The O-torii gate of Itsukushima is stunning. I could have spent hours taking photos of it. We were still at a side angle, but it looked so impressive, standing out alone in the sea. You can do boat trips that take you right up to and through the gate. I don't know where they start from, but if I ever go back I think I would like to do one. After getting some good photos, we headed into Itsukushima Shrine. There was quite a queue to enter, but it moved pretty quickly. I think the entrance fee was around 300 yen. Itsukushima Shrine is a UNESCO World Heritage site, and was probably first erected in the 6th century. The present shrine dates from the 16th century. I really enjoyed walking around the shrine. The floor boards are up on stilts above the water. Since the tide was in, the water was under the temple. The shrine is in a U shape and beautiful to walk around. We were good here, as we didn't buy any emas (votive plates) or do the fortune sticks. We headed down to the front of the shrine, where we could see the torii gate properly. We joined the orderly queue to get our photo taken with it in the background. Everyone in the queue was so nice, taking photos for the people in front of them. We then continued out of the other side of the shrine. There were some temple like building there but we didn't really take a good look at them.

As we were walking along the street, we came to the Miyajima Museum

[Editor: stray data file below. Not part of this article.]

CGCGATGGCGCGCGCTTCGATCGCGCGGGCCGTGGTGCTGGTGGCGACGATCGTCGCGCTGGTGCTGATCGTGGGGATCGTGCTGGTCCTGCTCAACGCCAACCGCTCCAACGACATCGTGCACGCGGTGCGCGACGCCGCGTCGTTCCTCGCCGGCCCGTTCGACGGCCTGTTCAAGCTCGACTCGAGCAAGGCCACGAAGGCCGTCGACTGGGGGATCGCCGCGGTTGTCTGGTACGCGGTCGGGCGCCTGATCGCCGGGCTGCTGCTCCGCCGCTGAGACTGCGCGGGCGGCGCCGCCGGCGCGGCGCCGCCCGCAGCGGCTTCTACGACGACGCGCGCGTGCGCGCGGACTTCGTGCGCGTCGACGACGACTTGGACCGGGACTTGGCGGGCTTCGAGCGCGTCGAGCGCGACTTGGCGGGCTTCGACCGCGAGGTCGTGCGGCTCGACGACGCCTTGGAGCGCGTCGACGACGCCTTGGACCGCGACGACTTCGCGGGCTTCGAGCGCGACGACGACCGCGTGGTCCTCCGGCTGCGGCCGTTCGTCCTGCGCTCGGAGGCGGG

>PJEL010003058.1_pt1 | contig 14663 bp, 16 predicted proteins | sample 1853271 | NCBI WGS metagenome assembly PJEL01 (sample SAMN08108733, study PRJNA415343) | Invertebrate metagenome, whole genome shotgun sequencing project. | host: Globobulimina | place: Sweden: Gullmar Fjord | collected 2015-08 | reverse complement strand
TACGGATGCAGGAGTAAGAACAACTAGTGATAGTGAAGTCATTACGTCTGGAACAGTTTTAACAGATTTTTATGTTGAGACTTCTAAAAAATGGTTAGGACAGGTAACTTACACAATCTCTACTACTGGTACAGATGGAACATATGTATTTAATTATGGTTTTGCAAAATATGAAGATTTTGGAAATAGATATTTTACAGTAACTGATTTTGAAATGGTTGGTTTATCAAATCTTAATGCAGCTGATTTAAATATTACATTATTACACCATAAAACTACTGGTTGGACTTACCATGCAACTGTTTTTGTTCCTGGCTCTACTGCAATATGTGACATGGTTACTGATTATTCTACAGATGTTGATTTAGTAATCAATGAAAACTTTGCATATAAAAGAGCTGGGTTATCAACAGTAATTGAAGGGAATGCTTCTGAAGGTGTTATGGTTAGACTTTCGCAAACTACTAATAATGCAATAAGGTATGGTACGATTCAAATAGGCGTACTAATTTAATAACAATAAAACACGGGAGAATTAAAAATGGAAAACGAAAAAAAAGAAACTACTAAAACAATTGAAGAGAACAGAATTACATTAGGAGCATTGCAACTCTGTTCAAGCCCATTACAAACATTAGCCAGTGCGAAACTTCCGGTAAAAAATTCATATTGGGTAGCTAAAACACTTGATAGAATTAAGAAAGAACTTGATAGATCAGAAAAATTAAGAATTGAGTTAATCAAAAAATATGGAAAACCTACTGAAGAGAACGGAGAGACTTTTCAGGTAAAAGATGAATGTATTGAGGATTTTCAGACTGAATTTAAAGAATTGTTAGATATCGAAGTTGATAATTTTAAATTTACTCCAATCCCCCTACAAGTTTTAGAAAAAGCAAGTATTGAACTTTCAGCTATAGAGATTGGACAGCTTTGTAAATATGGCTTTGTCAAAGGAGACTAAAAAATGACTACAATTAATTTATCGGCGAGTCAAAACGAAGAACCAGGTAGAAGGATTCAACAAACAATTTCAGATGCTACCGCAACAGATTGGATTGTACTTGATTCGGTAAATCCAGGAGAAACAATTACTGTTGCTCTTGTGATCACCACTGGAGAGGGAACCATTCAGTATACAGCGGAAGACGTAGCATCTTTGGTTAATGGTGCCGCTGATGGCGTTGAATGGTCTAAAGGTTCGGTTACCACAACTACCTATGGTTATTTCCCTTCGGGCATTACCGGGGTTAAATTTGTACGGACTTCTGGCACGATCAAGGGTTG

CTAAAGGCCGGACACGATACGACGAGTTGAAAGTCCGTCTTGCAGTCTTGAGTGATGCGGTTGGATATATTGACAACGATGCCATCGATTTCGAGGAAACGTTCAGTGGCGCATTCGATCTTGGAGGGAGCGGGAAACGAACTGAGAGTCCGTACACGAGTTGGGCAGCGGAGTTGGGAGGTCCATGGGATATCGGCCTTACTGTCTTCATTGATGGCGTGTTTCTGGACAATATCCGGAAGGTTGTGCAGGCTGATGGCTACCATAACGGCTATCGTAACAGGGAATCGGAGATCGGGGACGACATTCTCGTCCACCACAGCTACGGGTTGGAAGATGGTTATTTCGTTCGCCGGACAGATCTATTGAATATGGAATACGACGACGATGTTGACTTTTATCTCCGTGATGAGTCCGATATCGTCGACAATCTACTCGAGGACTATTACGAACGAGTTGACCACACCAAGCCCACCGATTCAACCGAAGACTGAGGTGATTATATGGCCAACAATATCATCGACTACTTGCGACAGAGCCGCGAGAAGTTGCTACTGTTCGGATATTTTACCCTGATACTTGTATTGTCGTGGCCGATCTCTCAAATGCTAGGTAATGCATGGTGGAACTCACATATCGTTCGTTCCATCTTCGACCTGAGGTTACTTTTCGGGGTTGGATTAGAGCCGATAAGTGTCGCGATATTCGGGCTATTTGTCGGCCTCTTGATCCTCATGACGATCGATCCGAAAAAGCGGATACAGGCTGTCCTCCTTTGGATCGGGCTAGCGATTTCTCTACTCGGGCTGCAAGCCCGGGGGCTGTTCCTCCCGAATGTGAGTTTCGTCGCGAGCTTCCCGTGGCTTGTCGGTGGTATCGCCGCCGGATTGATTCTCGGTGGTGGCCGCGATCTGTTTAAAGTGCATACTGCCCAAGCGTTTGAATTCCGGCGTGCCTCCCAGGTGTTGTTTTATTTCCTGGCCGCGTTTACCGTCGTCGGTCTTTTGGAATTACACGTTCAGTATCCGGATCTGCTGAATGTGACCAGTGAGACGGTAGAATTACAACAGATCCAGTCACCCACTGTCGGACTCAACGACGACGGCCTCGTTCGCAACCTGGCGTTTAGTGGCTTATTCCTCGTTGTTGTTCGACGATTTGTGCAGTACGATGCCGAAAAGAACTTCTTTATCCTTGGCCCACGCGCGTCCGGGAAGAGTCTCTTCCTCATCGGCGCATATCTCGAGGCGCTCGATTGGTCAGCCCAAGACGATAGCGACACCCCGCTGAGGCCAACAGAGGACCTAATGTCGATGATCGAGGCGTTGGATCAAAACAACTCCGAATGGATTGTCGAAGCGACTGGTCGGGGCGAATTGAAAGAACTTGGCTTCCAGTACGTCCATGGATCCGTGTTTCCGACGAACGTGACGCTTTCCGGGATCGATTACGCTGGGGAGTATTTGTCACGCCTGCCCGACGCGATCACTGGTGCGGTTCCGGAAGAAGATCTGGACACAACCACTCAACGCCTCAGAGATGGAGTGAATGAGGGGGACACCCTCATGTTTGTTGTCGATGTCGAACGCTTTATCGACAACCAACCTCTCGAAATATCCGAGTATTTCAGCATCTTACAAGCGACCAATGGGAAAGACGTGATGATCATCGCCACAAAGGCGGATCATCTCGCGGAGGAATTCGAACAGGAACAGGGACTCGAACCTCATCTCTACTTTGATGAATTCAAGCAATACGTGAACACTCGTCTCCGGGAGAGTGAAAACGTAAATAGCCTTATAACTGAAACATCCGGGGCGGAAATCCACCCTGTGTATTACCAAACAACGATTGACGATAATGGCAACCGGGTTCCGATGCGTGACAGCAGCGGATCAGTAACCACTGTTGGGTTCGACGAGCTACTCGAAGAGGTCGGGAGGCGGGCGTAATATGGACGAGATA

of History and Folklore. The museum is housed in a traditional style house that was owned by Egami family. Although the house was built in the typical style that merchants' houses were built in, this one has a wide entrance, which is rare. The entrance fee was 300 yen. The museum was really quiet, it felt like we had the place to ourselves. We wandered through the exhibition rooms, they contained many different things, showing the islands history over the years. The first exhibitoin room is filled with farm tools, jars, pots, and buckets. The next room showcases a variety of photographs and models relating to traditional events, such the model boats for the Kangen-sai Festival. The third room contained lots of wooden paddles/rice scoops, as Miyajima's main industry was woodwork. Then we headed upstairs to the room which contained lots of historical documents. There was also an interesting story with pictures on the wall. It was a story about some bloke, I think a warrior type, that defended the island. I wish I could remember more about it. Back downstairs, we wandered through the rooms that set up as a traditional house, it felt very cold. I hope that they used to have fires going or wore a lot of clothes. There was also a gorgeous garden in the centre of the house. I wish the day had been warmer as it would have been lovely to just sit and look at the garden.